> Apple's Pixo OS and the original interface can be
> accomplished by a simple reset command, that's quite
> different from a difficult and irreversible change.
> How would you want to classify this product if someone wrote
> a screen reader for Pixo, no longer requiring any replacement
> of the OS? I assume you would agree that that is the same as
> a third party screen reader for a desktop OS. Would you
> require that Apple permit (or even facilitate!) the
> installation of such third party software?
> What does
> it say about Pixo if (and I'm clearly not an expert) it does
> not allow third party software?
> Moreover, even such a difficult and irreversible change would
> not alter the fact that the *hardware* product would have to
> be described as "open", compared to a typical calculator, for
> which such a change would be technically infeasible.
> I have 2 concerns here:
> 1. That we not abuse the concept of an OS. If one company
> makes the hardware, the OS, and the application software, and
> constrains all changes to the latter two such that the
> company itself is the only party legally permitted to alter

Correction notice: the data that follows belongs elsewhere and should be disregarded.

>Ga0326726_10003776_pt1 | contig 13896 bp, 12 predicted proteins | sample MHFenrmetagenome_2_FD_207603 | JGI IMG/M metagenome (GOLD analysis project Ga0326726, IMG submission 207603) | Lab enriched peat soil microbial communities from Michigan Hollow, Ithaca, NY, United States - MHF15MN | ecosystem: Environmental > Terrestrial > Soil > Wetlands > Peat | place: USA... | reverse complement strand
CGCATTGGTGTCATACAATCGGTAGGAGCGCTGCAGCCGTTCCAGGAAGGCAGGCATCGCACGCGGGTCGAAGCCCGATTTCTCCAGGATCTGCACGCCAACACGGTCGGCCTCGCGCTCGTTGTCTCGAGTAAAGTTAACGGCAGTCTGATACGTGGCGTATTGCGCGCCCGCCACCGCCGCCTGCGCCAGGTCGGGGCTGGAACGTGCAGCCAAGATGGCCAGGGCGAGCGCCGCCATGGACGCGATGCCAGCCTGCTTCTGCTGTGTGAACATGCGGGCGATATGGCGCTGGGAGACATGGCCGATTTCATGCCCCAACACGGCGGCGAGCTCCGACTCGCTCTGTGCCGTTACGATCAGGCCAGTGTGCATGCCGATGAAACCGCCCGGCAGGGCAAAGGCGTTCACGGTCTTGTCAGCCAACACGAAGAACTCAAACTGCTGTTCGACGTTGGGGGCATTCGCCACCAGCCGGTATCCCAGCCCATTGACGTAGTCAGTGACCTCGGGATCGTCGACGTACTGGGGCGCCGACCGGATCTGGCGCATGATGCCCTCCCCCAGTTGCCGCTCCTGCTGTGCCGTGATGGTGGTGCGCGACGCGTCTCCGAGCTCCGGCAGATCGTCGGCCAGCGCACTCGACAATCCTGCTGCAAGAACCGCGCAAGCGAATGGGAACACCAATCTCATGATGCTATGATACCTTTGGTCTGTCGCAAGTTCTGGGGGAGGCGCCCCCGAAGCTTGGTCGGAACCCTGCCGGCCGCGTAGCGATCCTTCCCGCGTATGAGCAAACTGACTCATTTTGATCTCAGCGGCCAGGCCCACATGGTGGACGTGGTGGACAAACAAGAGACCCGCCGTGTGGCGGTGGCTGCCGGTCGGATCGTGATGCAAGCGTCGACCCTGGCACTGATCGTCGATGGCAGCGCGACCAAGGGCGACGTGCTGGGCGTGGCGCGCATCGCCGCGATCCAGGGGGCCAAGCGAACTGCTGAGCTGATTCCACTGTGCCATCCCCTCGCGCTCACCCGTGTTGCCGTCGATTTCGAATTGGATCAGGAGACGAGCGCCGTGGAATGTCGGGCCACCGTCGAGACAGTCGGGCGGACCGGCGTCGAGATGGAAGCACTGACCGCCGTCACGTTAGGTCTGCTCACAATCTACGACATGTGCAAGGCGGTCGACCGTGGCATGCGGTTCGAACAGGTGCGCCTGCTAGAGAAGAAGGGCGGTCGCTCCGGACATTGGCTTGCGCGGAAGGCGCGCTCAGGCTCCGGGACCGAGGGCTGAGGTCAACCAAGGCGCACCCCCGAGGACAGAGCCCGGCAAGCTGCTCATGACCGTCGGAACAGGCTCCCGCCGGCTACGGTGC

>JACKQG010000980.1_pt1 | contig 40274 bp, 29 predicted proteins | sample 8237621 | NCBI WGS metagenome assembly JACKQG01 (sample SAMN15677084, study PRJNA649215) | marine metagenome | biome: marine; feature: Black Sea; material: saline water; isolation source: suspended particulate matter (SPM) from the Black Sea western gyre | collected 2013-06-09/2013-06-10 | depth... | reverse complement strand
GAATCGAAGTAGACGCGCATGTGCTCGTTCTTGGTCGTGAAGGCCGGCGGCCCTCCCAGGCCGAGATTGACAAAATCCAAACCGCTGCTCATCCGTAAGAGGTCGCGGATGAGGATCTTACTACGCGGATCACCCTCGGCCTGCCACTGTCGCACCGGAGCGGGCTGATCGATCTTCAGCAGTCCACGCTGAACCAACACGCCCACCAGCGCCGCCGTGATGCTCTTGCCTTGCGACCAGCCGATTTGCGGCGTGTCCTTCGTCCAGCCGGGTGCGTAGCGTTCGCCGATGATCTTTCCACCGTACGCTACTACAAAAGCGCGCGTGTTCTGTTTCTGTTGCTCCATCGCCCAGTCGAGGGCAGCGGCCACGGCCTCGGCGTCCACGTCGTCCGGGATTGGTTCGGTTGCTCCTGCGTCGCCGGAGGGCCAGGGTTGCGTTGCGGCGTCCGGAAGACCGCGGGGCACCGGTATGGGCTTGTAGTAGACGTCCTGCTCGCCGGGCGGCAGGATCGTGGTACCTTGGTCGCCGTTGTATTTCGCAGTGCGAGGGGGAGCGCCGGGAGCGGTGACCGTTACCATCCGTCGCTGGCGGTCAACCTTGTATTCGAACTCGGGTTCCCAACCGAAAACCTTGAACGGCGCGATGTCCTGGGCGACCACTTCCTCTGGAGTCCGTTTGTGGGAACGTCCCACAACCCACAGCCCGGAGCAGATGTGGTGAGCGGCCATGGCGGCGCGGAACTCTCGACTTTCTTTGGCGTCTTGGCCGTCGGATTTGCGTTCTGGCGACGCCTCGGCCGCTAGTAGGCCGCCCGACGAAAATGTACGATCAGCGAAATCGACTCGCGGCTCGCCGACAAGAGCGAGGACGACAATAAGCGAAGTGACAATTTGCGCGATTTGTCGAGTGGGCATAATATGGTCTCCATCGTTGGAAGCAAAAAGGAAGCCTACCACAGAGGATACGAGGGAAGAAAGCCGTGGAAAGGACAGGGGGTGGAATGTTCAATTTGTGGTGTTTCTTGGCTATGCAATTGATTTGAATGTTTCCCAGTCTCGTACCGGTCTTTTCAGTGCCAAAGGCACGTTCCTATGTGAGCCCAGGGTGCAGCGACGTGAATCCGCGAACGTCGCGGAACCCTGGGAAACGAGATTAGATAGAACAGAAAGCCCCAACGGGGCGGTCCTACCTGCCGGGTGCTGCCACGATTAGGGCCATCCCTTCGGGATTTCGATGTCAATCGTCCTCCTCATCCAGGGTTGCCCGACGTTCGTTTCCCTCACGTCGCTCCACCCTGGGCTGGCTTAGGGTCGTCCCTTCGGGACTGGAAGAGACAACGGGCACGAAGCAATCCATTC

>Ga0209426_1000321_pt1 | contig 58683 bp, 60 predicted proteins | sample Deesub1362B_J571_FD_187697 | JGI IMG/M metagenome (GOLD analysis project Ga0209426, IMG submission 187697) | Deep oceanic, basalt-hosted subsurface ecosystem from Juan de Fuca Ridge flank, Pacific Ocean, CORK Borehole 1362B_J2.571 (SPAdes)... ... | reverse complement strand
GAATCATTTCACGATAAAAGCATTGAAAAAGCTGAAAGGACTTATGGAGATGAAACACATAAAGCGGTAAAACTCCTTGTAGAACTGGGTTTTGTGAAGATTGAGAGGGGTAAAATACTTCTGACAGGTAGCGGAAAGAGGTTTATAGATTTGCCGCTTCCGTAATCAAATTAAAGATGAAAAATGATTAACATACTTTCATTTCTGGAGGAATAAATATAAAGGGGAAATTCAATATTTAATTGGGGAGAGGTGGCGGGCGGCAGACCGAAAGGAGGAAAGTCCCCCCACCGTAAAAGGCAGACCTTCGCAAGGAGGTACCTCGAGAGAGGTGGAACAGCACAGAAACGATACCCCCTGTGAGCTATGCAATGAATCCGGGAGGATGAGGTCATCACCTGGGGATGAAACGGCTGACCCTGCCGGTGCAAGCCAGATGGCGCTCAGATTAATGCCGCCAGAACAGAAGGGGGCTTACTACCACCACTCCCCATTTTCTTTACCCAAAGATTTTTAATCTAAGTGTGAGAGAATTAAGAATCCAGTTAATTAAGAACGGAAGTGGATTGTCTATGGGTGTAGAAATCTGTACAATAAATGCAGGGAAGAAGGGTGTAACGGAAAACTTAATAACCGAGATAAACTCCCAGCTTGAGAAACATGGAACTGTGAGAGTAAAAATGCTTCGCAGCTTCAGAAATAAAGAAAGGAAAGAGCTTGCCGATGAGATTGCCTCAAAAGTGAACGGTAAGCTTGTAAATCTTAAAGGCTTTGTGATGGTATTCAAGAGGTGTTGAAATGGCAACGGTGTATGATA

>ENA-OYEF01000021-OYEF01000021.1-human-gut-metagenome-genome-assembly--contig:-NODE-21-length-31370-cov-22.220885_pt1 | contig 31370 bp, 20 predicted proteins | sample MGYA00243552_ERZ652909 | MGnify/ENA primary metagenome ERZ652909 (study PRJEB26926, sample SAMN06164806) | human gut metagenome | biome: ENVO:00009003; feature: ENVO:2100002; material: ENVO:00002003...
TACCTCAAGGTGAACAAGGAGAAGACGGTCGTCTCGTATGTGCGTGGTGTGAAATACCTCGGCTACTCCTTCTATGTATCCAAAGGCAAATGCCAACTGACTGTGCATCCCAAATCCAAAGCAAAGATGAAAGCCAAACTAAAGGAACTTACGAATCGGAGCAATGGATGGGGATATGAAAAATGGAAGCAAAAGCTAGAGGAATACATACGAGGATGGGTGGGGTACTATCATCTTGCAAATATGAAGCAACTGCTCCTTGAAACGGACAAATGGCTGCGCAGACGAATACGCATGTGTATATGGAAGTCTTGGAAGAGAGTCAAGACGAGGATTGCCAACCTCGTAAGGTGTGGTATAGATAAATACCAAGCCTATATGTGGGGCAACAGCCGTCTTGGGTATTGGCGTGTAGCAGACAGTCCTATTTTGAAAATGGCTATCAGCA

> them, is that an OS? Maybe this can be overcome by defining an OS.
> 2. That we remember to distinguish between products that are
> closed due to technical infeasibility and products that are
> closed by policy. Companies may be free to close their
> products by policy, but such a policy may be prejudicial to
> accessibility, and our recommendations should be able to address that.
> Jim Tobias
> Inclusive Technologies
> +1.732.441.0831 v/tty
> +1.908.907.2387 mobile
> skype jimtobias
> > -----Original Message-----
> > From: Peter Korn [mailto: = EMAIL ADDRESS REMOVED = ]
> > Sent: Monday, April 23, 2007 12:03 PM
> > To: TEITAC Web/Software Subcommittee
> > Cc: 'TEITAC self contained/closed products subcommittee'; 'TEITAC
> > desktop/portable (hardware) subcommittee'
> > Subject: Re: [teitac-closed] [teitac-websoftware] interesting iPod
> > article
> > Hi Jim,
> > Interesting links. We discussed some of these issues a